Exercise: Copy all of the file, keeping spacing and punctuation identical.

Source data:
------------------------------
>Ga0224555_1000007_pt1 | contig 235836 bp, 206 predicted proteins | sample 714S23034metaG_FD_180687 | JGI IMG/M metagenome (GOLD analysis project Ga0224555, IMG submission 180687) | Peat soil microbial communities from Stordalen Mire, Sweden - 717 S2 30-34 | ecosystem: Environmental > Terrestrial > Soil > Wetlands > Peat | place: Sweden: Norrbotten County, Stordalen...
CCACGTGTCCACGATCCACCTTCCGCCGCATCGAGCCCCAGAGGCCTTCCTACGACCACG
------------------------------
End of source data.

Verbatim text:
>Ga0224555_1000007_pt1 | contig 235836 bp, 206 predicted proteins | sample 714S23034metaG_FD_180687 | JGI IMG/M metagenome (GOLD analysis project Ga0224555, IMG submission 180687) | Peat soil microbial communities from Stordalen Mire, Sweden - 717 S2 30-34 | ecosystem: Environmental > Terrestrial > Soil > Wetlands > Peat | place: Sweden: Norrbotten County, Stordalen...
CCACGTGTCCACGATCCACCTTCCGCCGCATCGAGCCCCAGAGGCCTTCCTACGACCACG